Mark Schreiber was born in Cincinnati, Ohio in 1960, graduated high school at age fifteen and began writing novels full-time. Princes in Exile, which explores a prodigy’s struggle to accept his own mortality at a summer camp for kids with cancer, was published in 1984 and made into a feature film in 1991. It has been published in ten countries, received two awards in Europe and was shortlisted for the Austria Prize. Carnelian, a fantasy, was published by Facet in Belgium. Starcrossed, a rebuttal to Romeo and Juliet, was published by Flux and translated into French and Turkish. His illustrated science book, How to Build an Elephant, was published as an Apple app by Swag Soft. He has written over forty books and received two State of Ohio Individual Writer Fellowships. For the last seven years, he has been a digital nomad, living on four continents. He currently resides in Costa Rica. http://www.markschreiberbooks.com/
“A riotous take on the randomness of who becomes an influencer in our modern era. A wild ride for young and old alike!” —Galya Gerstman, author of Texting Olivia
“Mark Schrieber offers a delightful tale of an adolescent girl suddenly thrust into fame as an internet influencer. Amanda911 is a must-read in the contemporary era!” —Kay Sloan, author of The Patron Saint of Red Chevys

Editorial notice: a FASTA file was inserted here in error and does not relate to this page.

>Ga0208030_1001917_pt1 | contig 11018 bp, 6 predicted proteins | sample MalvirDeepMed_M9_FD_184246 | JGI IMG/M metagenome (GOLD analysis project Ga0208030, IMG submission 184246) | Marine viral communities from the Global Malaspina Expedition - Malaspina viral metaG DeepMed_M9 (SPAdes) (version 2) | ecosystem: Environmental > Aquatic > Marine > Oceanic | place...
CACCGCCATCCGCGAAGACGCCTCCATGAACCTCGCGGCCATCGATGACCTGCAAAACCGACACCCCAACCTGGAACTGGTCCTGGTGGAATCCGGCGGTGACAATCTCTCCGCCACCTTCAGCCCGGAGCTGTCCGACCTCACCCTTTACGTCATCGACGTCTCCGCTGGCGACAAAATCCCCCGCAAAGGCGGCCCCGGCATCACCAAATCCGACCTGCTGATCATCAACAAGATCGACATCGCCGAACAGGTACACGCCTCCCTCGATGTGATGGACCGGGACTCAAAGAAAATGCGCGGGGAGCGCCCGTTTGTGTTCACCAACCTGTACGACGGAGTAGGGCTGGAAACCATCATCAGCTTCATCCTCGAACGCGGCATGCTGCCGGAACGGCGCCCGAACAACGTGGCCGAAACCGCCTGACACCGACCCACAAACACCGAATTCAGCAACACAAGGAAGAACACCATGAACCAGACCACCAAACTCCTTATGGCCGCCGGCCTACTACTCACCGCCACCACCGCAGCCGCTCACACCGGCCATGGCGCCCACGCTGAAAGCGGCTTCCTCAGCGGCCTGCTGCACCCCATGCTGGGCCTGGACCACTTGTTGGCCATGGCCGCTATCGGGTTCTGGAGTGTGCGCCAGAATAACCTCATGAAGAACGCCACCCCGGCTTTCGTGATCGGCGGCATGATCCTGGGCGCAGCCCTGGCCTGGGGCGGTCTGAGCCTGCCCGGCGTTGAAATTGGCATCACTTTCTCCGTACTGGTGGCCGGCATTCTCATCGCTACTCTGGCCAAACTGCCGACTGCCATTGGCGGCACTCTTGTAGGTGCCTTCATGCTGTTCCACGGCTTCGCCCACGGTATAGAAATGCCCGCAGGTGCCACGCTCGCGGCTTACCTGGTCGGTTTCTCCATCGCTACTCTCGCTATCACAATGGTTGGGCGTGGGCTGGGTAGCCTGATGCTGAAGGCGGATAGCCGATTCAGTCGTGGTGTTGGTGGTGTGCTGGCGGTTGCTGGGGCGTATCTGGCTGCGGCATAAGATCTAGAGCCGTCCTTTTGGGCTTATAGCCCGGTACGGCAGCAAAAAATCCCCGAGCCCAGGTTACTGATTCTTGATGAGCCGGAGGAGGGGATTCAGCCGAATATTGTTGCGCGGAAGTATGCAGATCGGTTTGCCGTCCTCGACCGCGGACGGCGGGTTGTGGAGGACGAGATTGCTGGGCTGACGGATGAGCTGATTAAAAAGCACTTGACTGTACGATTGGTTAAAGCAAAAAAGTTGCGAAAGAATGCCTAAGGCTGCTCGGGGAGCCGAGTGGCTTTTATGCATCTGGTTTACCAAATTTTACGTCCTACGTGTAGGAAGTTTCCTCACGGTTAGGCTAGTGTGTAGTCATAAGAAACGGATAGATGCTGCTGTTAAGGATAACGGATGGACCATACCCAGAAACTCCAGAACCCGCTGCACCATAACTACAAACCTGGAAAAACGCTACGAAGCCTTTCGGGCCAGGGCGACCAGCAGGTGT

Praise for Princes in Exile
“I enjoyed and admired Princes in Exile, and was glad to learn that this unusual and excellent novel eventually had the success it deserves.” —Alison Lurie, winner of the Pulitzer Prize
“…a film that views its afflicted characters with a clear-eyed understanding and affection.” —Stephen Holden, The New York Times
“Remarkable.” —Northrop Frye
Praise for Starcrossed
“Readers…are bound to enjoy Schreiber’s edgy spin on Romeo and Juliet.” —Library Journal
A 2008 YALSA Quick Picks for Reluctant Young Readers list nominee
Praise for Dreams of the Solo Trapeze: Offstage With the Cirque du Soleil
“Schreiber provides a wealth of perceptive portraits, but his eloquent evocation of Sidorova is the heart and soul of this account.” —Publishers Weekly
Diane Donovan, Midwest Book Review –
Children usually fall down wells—not teenagers. Adults are usually political influencers—rarely ordinary teens without a name. But Amanda911 poses the question of how the ordinary becomes extraordinary when sixteen-year-old Amanda Dizon’s fall into a well during the presidential primary campaign leads to media attention that places her in the spotlight of news reporting.
Suddenly, Amanda is a social media star. Neither she nor her family is prepared for the responsibility and demands of this kind of attention.
The story opens from the perspective of a grandfather who relates his granddaughter’s disaster, but quickly incorporates an irreverent humor into the piece in an exchange that teens and adults alike will find intriguing even as disaster unfolds: “911 Dispatcher: What’s the address of your emergency? Amanda (crying): Don’t you have GPS? 911 Dispatcher: Please give me your address. Amanda: I’m at the bottom of a fucking well! I don’t think they have addresses in wells. 911 Dispatcher: Are you in a safe location? Amanda: Hellooooooo! Bottom of a WELL.911 Dispatcher: Do you have injuries?Amanda: Do you think I could fall down a well and NOT have injuries?I’m not a cat.”